Fostering babies and their parents: Ann and Paul’s story

Tuesday 26 April 2022
Mother and baby in a playgroup smiling and playing on a xylophone

The demand for parent and child fostering is on the rise. Ann tells us why she chose to do it and what's involved

When Ann and Paul approached Action for Children, they wanted to foster babies.

They went along to a fostering information event and heard about a different type of fostering. Parent and child fostering is a short-term arrangement involving both the parents and their children.

Ann said, “We were handed a parent and child fostering leaflet and I just thought, this is it, this is what we want to do. I didn’t even know that this type of fostering existed. We’ve been parent and child carers for five years now.”

Making the decision to foster

Ann and Paul

The couple were not discouraged by apprehensions from others about the challenges of fostering. Motivated by their own family circumstances, they were keen to help vulnerable families.

“I am a mum to three daughters, and a grandmother. When my grandson was born early at 34 weeks, both my daughter and grandson were unwell. They moved in with me so I could support them, so I was able to be very hands on.

“I thought if I can do that for my own daughter and child, I sure can help somebody else’s daughter and their babies.”

Ann and Paul live at home with their 25-year-old daughter Amber, who is also their back up carer. So when Ann and Paul need to take some time out, their daughter can step in.

“Amber is a midwife, so her knowledge of babies comes in handy. Our other daughters are always there for us too, listening to any problems we may have and supporting us when we need help.”

What do parent and child carers do?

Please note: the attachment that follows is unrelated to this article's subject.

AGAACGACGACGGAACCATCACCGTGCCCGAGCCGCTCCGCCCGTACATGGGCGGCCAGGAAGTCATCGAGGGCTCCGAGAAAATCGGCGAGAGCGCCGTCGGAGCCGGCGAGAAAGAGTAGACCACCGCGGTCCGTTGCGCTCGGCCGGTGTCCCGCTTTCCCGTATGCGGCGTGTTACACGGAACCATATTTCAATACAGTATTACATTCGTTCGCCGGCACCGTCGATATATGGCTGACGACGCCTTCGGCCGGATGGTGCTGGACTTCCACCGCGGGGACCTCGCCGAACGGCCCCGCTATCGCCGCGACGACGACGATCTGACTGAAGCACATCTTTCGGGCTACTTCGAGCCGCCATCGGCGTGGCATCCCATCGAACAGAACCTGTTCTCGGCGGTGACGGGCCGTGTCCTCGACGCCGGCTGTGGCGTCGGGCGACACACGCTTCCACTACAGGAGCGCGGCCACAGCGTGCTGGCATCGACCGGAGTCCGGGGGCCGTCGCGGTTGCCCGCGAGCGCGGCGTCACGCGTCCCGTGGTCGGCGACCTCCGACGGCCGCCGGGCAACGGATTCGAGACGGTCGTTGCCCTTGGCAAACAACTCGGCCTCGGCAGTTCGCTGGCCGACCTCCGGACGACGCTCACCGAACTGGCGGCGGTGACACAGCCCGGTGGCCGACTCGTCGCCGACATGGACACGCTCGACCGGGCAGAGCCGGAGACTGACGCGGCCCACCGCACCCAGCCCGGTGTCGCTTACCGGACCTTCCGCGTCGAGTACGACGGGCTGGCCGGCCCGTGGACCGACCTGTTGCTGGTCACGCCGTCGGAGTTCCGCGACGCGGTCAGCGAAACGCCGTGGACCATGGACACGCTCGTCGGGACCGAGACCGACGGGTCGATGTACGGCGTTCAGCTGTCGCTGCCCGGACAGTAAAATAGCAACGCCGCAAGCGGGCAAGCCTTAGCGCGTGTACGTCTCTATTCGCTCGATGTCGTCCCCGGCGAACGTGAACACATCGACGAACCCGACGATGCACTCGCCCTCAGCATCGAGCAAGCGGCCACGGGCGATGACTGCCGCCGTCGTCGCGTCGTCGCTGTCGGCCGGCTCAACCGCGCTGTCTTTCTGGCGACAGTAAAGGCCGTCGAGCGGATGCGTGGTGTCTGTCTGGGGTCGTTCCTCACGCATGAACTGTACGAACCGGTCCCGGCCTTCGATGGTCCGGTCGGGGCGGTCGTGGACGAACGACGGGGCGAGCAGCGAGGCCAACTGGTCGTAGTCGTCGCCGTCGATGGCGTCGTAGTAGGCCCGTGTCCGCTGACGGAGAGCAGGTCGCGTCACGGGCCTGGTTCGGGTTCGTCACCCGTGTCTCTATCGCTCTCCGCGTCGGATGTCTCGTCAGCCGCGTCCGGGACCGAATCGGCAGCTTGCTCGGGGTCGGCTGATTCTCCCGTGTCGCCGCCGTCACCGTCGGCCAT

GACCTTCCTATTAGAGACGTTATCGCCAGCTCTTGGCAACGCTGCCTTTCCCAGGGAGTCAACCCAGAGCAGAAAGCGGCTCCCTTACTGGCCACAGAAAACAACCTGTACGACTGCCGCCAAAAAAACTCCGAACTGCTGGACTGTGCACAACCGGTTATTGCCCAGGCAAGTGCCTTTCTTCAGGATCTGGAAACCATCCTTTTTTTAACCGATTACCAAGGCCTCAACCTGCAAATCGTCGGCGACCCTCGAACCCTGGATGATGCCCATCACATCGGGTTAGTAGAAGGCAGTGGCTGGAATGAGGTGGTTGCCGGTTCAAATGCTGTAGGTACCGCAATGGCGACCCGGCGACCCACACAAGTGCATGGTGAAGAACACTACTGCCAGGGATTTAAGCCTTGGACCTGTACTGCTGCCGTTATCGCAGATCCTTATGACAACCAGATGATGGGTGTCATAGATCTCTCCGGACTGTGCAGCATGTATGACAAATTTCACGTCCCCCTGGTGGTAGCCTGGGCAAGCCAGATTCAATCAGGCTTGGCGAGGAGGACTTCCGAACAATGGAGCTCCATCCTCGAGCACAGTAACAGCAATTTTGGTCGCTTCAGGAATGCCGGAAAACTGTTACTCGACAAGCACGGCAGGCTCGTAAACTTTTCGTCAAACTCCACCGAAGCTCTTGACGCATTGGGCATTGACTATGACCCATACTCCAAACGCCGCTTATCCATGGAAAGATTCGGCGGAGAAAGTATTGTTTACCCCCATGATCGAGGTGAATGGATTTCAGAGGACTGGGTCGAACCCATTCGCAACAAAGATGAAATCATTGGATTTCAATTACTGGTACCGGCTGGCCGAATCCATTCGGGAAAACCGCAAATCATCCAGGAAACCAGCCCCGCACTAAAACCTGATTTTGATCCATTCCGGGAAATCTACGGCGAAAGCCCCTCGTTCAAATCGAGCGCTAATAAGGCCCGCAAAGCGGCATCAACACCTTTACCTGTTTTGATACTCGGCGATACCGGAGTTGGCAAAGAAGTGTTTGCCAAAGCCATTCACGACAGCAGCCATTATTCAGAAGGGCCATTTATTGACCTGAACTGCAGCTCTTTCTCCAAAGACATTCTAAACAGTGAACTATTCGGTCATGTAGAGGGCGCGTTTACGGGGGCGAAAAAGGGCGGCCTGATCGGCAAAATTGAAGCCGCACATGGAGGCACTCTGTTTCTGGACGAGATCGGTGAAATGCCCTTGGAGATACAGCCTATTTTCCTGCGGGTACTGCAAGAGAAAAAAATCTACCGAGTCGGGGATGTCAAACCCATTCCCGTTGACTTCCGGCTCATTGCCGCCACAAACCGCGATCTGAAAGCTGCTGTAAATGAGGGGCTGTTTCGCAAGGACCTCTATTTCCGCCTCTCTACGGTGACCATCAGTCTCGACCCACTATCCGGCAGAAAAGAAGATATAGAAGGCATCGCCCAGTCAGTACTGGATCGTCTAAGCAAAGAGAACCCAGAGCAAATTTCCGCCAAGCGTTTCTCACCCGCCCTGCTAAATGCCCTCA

Being a parent and child foster carer is about knowing when to step in and offer some support, whilst still enabling the parent to do the parenting.

Young baby with bright blue eyes playing with a wooden block

“We’re there in the background for anything they may need. We help the parent with everyday things you would do with a new-born baby, like making feeds, bathing, and making sure they get themselves into a good routine. We’re also here for the parent too, making sure they get the care and rest they need.”

Carers also provide detailed recordings about how the family are getting on. The courts will later decide if it's safe for the child to remain with the family. The recordings play an integral part in this decision-making process.

How long do parent and child assessments last?

A typical stay will last for three to four months, but some families may need to stay up to 18 months. “Over the years we’ve had eight families stay with us, and every time it’s been a different experience.”

If a parent decides to move on, the child can remain with the foster carer.

“We fostered one little boy for two years until a permanent family was found for him. We fell in love and still see him now. He calls us Auntie Ann and Uncle Paul. His new family are wonderful people, and we still feel like he’s a part of our family.”

Want to know more about the assessment process?

Find out more

Do foster carers get time off?

Foster carers, including parent and child carers receive 14 days paid breaks a year. This is really important to enable carers time to rest and recharge. Parent and child carers can take additional time out between families arriving.

“We have a caravan, so we go there to relax, it’s something we really need because parent and child fostering is 24/7. It demands a lot of flexibility, when you have a family with you, you don’t really have time out.”

“Having a good support network around us has meant we can foster successfully. Action for Children have been brilliant. We’ve got a fantastic social worker, if we have any problems, she’s always there for us. We instantly bonded with our fostering social worker at the beginning of our fostering assessment. It’s why we chose Action for Children over other agencies.”

Advice for new foster carers

“If you’re thinking about parent and child fostering, my advice would be to do your research first. Be open and honest with yourself and then discuss any worries you have with your local team, or social worker, because they’re there to help you and not catch you out.

“And go with your heart – we did, and we’re so happy we’ve come this far on our fostering journey.”